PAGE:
var $el = jQuery('a:containsNC("' + text + '"), button:containsNC("' + text + '"), label:containsNC("' + text + '")')

    $el.length > 0 ? $el[0].click() : null
  }

After taking the text we're looking for out of the command, we try to find elements on the page that match it. I've created selectors for anchor, button and label (for PDP options) tags and it'll create an object with everything it finds. If it finds any, then it'll select first one in the object, which is pretty dumb, but it works in a lot of scenarios (eg if you want to log in, add to cart). Anyway you get the point.

The point of creating such a demo goes beyond simple curiosity about how well the API works — it lets us explore whether shoppers would actually find such a service useful. One person I spoke to about it said that it would really only be useful if it was smarter; for example, if she could say to a chatbot, "I'm looking for something for a party" and then have it return outfit suggestions, then that would be good. Otherwise, issuing simple commands via voice would not be particularly useful. I think that's a fair assessment, which ultimately puts this sort of thing very much in the novelty category.

There may be applications for users with accessibility requirements, but a quick search reveals that there are already tools for users who rely on this. Still, it's at least an exciting demonstration of what is possible. Who knows, perhaps some breakthrough will happen that make this more than a novelty.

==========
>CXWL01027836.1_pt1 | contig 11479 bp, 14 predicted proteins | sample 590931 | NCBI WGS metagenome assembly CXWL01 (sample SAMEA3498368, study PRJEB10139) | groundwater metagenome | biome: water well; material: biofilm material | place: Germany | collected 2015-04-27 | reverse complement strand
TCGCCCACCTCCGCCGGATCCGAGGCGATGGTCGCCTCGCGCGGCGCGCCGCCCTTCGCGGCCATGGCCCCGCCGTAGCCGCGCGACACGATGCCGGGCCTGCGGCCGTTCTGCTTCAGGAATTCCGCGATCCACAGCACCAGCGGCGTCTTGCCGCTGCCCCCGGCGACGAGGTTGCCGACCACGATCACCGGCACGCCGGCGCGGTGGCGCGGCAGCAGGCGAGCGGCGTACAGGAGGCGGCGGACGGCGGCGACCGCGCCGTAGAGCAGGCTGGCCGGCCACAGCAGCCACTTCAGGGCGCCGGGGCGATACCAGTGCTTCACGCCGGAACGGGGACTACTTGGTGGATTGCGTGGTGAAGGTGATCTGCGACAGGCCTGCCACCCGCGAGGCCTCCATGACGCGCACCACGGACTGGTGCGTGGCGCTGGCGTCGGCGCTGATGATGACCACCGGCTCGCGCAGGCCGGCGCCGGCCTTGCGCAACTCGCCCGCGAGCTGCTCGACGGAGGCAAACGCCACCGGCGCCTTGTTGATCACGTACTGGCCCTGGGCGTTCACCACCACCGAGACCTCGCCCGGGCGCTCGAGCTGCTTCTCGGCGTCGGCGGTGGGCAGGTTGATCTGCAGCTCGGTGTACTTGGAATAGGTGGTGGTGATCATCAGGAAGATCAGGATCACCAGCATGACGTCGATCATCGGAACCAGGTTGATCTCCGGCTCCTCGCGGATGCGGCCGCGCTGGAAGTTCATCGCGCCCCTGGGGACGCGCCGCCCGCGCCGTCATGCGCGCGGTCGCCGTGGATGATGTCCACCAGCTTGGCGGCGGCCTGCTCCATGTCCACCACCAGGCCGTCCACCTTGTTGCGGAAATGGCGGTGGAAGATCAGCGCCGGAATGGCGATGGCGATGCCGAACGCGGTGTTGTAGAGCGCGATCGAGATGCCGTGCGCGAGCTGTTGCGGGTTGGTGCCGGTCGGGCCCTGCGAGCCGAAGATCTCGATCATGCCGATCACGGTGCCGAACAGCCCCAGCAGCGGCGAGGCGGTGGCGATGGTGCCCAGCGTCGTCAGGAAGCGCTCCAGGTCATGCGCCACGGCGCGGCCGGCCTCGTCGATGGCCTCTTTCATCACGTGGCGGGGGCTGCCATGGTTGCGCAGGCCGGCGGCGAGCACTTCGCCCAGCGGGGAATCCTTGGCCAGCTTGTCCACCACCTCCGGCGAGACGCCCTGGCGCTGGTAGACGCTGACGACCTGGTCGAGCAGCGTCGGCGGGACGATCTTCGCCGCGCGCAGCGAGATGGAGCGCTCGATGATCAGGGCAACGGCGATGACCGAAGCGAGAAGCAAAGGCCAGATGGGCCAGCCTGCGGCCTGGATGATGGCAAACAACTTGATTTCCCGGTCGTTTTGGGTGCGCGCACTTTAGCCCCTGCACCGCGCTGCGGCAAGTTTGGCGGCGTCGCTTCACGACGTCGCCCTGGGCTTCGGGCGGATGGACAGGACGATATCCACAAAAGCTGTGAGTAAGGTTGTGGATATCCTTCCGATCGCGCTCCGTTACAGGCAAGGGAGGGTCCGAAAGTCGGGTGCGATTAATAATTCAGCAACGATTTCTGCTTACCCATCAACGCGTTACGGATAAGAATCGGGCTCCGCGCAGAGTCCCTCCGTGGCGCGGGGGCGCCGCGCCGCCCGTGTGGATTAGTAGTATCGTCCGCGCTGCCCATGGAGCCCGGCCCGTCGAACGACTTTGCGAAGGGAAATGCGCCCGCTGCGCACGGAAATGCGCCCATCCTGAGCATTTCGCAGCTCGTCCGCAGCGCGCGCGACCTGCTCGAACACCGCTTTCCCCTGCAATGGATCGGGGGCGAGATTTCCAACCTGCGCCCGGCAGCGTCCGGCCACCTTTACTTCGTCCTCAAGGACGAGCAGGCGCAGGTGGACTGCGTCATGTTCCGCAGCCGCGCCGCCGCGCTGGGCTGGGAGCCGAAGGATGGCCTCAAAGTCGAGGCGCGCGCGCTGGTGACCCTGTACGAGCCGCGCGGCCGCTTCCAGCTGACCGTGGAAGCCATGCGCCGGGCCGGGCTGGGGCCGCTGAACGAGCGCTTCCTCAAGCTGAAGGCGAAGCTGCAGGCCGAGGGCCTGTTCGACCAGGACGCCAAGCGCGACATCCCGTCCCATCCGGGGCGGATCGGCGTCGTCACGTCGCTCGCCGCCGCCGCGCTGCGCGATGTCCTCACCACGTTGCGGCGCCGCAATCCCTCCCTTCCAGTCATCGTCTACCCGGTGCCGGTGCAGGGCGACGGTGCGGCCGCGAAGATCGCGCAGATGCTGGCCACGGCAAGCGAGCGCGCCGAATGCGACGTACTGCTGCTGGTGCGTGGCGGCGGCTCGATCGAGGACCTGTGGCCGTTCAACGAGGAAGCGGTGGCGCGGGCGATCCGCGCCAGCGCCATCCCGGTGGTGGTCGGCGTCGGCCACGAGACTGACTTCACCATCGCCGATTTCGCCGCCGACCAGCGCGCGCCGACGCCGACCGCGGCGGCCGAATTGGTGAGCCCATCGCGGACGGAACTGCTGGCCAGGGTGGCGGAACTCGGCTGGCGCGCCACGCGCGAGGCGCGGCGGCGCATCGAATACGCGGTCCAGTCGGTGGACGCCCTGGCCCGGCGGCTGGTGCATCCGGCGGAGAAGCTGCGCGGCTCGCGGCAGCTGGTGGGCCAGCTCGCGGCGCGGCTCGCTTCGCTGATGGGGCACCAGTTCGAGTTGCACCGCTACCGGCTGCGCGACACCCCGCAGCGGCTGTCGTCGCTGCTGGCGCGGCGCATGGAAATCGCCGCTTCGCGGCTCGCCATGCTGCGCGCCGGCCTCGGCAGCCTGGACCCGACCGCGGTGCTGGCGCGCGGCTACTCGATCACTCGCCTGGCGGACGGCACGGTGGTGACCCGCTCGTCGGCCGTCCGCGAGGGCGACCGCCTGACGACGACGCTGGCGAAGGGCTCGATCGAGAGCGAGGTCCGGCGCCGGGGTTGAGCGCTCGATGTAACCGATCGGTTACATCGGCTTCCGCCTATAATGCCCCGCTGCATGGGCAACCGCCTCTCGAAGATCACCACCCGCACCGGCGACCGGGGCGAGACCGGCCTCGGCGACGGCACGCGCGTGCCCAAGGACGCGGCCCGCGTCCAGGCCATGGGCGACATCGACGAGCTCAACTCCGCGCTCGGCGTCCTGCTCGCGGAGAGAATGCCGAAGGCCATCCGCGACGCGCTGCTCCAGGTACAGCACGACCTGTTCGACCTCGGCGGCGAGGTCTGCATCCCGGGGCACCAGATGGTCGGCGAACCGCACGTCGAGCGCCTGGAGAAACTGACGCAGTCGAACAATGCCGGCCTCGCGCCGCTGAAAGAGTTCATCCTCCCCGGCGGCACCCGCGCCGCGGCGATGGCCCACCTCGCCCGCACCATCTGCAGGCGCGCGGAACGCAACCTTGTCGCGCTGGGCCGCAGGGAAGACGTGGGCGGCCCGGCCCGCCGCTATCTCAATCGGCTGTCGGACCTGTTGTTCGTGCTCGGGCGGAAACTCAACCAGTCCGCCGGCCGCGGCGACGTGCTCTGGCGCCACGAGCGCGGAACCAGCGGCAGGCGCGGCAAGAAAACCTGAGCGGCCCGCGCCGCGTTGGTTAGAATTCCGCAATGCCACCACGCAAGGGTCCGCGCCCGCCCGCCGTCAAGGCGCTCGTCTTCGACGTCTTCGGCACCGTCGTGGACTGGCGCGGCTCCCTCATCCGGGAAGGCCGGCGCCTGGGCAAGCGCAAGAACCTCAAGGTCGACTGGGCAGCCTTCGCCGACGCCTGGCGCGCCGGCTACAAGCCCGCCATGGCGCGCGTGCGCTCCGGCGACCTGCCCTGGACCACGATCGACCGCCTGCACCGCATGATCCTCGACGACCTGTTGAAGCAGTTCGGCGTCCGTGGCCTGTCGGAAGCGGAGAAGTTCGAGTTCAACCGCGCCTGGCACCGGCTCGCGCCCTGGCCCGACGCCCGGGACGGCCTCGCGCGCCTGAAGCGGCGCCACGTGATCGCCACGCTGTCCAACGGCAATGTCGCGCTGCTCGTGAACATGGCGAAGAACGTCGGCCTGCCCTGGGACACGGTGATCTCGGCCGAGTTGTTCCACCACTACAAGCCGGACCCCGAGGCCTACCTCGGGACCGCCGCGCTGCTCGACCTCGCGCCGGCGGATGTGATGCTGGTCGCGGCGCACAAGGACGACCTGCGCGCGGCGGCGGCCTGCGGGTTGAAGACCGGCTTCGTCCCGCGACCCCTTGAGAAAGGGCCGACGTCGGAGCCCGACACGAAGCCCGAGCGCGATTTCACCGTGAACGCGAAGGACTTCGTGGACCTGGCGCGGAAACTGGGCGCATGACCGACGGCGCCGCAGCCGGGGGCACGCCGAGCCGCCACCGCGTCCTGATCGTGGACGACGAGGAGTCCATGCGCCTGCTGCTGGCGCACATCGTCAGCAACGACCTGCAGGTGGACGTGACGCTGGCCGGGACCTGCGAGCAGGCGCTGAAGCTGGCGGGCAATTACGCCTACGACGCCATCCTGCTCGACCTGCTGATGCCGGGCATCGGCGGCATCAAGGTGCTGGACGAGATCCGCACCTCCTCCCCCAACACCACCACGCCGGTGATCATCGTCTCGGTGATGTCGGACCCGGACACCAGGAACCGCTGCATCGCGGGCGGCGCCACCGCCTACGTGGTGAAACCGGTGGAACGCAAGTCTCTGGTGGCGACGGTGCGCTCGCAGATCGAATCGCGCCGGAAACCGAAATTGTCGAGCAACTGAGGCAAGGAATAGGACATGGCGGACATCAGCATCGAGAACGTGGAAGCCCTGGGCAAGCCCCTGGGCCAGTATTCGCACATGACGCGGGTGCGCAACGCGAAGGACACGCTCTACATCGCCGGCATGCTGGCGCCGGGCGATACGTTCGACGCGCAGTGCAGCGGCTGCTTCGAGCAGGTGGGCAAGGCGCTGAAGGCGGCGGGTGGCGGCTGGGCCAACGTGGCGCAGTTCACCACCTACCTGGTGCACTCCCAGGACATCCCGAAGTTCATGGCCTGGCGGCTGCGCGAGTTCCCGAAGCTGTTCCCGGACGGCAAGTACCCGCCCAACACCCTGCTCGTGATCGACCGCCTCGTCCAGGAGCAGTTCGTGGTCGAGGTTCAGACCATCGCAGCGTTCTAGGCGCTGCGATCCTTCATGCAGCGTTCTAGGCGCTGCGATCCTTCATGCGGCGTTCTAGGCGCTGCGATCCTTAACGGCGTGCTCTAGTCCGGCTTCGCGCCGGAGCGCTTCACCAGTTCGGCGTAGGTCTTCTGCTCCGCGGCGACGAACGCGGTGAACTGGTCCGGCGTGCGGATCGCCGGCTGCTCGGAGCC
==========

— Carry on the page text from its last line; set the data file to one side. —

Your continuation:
Search Relevance

Now: a pivot to data.

Some of the most likely, but perhaps the most muted improvements we'll see, will come to our ability to gather, model and use data. I talked a bit about this earlier, so let's take a look at a couple of uses for a machine learning application of data; the first is search relevance.

At the moment, our default ordering for search results is the mysterious 'relevance' system. What exactly relevance is is hard to define. But what if this was only the starting point for relevance, and we had additional data to go on that might improve the ordering of results?

Well, we're already looking at ways for merchandisers to do this themselves with search boosting. Search boosting essentially lets you determine additional weights to attach to items so that they either rise in the rankings, or sink lower in them. Got a product you want to expose to shoppers more frequently? Raise it up! Have one that you're not keen on promoting? Sink it down.